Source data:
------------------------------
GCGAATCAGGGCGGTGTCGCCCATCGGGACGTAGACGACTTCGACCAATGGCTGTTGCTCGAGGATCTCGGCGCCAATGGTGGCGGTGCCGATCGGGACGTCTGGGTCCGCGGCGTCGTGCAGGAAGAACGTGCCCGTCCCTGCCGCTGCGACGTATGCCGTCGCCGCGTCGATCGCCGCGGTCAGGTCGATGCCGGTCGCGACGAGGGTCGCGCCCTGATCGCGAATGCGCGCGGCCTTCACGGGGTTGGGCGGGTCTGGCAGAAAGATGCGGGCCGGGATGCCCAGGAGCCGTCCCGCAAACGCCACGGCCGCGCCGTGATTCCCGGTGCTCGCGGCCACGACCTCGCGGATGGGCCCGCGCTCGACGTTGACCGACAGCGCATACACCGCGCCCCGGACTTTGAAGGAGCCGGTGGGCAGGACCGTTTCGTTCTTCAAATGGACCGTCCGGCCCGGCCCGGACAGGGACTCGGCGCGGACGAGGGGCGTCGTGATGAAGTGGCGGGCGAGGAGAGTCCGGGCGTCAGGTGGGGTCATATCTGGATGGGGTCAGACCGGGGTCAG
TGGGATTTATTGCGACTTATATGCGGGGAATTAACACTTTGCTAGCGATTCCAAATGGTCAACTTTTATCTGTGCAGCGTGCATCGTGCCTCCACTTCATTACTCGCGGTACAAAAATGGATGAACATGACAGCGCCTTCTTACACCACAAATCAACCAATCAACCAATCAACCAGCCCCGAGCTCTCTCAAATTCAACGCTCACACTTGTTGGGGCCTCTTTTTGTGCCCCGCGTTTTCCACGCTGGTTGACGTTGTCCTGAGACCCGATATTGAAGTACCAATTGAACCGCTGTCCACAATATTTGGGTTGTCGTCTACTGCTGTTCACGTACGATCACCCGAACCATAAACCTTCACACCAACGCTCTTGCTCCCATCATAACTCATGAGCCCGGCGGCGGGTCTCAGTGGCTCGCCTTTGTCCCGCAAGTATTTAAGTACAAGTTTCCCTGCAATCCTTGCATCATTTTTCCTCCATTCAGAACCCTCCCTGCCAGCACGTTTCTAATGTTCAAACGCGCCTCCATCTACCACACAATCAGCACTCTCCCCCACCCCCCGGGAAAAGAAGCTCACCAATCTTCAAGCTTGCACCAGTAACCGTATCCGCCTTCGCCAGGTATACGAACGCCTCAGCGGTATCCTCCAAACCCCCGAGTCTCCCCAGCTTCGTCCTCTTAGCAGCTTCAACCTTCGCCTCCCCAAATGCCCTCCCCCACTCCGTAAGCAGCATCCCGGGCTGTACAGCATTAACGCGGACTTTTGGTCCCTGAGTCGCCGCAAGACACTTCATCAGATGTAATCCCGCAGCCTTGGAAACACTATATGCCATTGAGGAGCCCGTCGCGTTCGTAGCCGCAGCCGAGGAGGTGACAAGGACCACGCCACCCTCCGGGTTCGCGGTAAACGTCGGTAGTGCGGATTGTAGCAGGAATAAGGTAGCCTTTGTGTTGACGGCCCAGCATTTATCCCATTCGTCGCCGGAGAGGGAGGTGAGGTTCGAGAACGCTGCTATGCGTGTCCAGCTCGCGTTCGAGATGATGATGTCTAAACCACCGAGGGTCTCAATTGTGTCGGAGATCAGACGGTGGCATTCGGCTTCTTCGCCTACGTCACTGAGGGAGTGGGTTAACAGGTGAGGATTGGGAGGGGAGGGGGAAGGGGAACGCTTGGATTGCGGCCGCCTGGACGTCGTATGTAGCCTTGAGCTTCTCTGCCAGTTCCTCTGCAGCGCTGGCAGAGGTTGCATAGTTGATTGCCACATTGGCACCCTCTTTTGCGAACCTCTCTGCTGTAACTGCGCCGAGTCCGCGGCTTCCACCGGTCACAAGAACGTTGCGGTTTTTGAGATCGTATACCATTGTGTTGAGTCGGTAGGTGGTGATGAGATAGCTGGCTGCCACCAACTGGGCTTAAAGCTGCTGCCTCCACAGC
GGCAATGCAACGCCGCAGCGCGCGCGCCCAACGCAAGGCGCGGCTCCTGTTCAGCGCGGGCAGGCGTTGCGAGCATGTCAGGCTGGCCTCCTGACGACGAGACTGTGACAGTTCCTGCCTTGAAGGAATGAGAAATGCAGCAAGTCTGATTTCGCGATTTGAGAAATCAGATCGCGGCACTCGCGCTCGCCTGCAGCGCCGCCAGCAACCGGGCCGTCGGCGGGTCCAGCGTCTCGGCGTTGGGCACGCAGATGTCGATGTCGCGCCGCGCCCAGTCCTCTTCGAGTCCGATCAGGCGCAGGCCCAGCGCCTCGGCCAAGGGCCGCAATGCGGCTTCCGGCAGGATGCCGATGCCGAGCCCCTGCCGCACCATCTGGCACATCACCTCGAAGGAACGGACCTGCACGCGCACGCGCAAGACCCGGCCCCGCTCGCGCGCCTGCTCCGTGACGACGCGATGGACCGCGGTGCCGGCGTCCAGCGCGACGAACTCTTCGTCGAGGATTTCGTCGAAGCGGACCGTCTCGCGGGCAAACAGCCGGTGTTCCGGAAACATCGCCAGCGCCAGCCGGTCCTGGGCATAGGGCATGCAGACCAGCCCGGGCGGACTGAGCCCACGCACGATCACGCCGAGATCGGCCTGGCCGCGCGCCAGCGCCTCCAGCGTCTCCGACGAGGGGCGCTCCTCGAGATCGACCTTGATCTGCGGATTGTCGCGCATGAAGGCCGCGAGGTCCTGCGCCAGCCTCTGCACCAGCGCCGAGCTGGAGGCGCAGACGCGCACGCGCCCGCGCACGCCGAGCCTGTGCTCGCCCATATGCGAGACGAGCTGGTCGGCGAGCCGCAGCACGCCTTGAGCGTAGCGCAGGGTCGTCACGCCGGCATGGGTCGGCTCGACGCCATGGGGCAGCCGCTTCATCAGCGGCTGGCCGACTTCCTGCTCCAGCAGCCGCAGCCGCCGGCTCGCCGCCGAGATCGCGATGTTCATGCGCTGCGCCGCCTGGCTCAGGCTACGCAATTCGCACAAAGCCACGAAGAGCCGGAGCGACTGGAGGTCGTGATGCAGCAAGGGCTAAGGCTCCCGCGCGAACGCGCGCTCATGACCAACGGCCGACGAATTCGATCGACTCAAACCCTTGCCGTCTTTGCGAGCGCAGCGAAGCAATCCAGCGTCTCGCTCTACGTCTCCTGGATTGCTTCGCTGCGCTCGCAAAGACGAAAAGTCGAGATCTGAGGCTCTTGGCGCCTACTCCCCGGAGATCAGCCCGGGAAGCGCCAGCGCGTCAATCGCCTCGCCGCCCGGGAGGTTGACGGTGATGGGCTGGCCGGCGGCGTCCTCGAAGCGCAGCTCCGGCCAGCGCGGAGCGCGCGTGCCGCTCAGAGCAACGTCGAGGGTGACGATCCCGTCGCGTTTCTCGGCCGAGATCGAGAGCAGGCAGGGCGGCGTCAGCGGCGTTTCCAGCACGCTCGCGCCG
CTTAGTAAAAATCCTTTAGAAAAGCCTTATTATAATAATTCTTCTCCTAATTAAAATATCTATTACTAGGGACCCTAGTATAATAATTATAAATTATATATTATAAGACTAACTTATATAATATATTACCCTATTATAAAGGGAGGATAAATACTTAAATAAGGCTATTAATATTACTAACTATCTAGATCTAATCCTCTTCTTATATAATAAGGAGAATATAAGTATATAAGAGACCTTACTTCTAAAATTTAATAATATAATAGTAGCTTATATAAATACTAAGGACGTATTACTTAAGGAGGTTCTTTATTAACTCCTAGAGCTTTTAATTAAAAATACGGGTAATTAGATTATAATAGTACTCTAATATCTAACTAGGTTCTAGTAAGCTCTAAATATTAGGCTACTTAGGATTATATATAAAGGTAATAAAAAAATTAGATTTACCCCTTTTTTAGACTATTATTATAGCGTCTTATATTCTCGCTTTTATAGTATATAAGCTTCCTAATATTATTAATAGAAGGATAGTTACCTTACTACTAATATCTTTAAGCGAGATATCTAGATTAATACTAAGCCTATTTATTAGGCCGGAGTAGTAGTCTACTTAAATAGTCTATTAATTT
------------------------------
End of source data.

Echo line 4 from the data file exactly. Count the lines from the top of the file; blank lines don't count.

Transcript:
CTTAGTAAAAATCCTTTAGAAAAGCCTTATTATAATAATTCTTCTCCTAATTAAAATATCTATTACTAGGGACCCTAGTATAATAATTATAAATTATATATTATAAGACTAACTTATATAATATATTACCCTATTATAAAGGGAGGATAAATACTTAAATAAGGCTATTAATATTACTAACTATCTAGATCTAATCCTCTTCTTATATAATAAGGAGAATATAAGTATATAAGAGACCTTACTTCTAAAATTTAATAATATAATAGTAGCTTATATAAATACTAAGGACGTATTACTTAAGGAGGTTCTTTATTAACTCCTAGAGCTTTTAATTAAAAATACGGGTAATTAGATTATAATAGTACTCTAATATCTAACTAGGTTCTAGTAAGCTCTAAATATTAGGCTACTTAGGATTATATATAAAGGTAATAAAAAAATTAGATTTACCCCTTTTTTAGACTATTATTATAGCGTCTTATATTCTCGCTTTTATAGTATATAAGCTTCCTAATATTATTAATAGAAGGATAGTTACCTTACTACTAATATCTTTAAGCGAGATATCTAGATTAATACTAAGCCTATTTATTAGGCCGGAGTAGTAGTCTACTTAAATAGTCTATTAATTT